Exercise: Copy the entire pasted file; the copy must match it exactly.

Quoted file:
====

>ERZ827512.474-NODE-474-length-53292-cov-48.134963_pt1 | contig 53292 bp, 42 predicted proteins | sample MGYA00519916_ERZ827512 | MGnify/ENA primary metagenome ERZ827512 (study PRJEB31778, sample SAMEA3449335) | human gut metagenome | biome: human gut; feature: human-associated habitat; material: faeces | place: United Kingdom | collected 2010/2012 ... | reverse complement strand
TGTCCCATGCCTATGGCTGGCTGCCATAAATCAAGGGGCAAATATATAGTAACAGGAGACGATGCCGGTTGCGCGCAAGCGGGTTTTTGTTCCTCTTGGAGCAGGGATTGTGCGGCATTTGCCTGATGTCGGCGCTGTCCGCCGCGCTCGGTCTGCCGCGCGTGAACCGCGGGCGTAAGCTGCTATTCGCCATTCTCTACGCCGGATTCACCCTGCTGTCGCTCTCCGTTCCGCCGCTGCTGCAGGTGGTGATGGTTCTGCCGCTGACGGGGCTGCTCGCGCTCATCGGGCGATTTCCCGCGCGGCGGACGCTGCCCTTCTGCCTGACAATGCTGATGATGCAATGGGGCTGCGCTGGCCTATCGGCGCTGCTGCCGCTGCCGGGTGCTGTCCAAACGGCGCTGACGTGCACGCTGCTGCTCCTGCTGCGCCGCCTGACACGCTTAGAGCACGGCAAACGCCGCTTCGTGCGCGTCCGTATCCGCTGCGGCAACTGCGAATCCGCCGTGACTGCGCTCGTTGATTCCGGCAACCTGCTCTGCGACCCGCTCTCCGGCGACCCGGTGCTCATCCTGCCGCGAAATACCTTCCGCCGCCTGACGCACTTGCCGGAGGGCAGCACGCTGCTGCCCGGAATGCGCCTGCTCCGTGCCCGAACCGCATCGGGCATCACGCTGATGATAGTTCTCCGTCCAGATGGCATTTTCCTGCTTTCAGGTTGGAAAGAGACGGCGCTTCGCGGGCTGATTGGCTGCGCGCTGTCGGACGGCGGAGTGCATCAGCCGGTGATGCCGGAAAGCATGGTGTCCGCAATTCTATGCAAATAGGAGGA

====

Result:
>ERZ827512.474-NODE-474-length-53292-cov-48.134963_pt1 | contig 53292 bp, 42 predicted proteins | sample MGYA00519916_ERZ827512 | MGnify/ENA primary metagenome ERZ827512 (study PRJEB31778, sample SAMEA3449335) | human gut metagenome | biome: human gut; feature: human-associated habitat; material: faeces | place: United Kingdom | collected 2010/2012 ... | reverse complement strand
TGTCCCATGCCTATGGCTGGCTGCCATAAATCAAGGGGCAAATATATAGTAACAGGAGACGATGCCGGTTGCGCGCAAGCGGGTTTTTGTTCCTCTTGGAGCAGGGATTGTGCGGCATTTGCCTGATGTCGGCGCTGTCCGCCGCGCTCGGTCTGCCGCGCGTGAACCGCGGGCGTAAGCTGCTATTCGCCATTCTCTACGCCGGATTCACCCTGCTGTCGCTCTCCGTTCCGCCGCTGCTGCAGGTGGTGATGGTTCTGCCGCTGACGGGGCTGCTCGCGCTCATCGGGCGATTTCCCGCGCGGCGGACGCTGCCCTTCTGCCTGACAATGCTGATGATGCAATGGGGCTGCGCTGGCCTATCGGCGCTGCTGCCGCTGCCGGGTGCTGTCCAAACGGCGCTGACGTGCACGCTGCTGCTCCTGCTGCGCCGCCTGACACGCTTAGAGCACGGCAAACGCCGCTTCGTGCGCGTCCGTATCCGCTGCGGCAACTGCGAATCCGCCGTGACTGCGCTCGTTGATTCCGGCAACCTGCTCTGCGACCCGCTCTCCGGCGACCCGGTGCTCATCCTGCCGCGAAATACCTTCCGCCGCCTGACGCACTTGCCGGAGGGCAGCACGCTGCTGCCCGGAATGCGCCTGCTCCGTGCCCGAACCGCATCGGGCATCACGCTGATGATAGTTCTCCGTCCAGATGGCATTTTCCTGCTTTCAGGTTGGAAAGAGACGGCGCTTCGCGGGCTGATTGGCTGCGCGCTGTCGGACGGCGGAGTGCATCAGCCGGTGATGCCGGAAAGCATGGTGTCCGCAATTCTATGCAAATAGGAGGA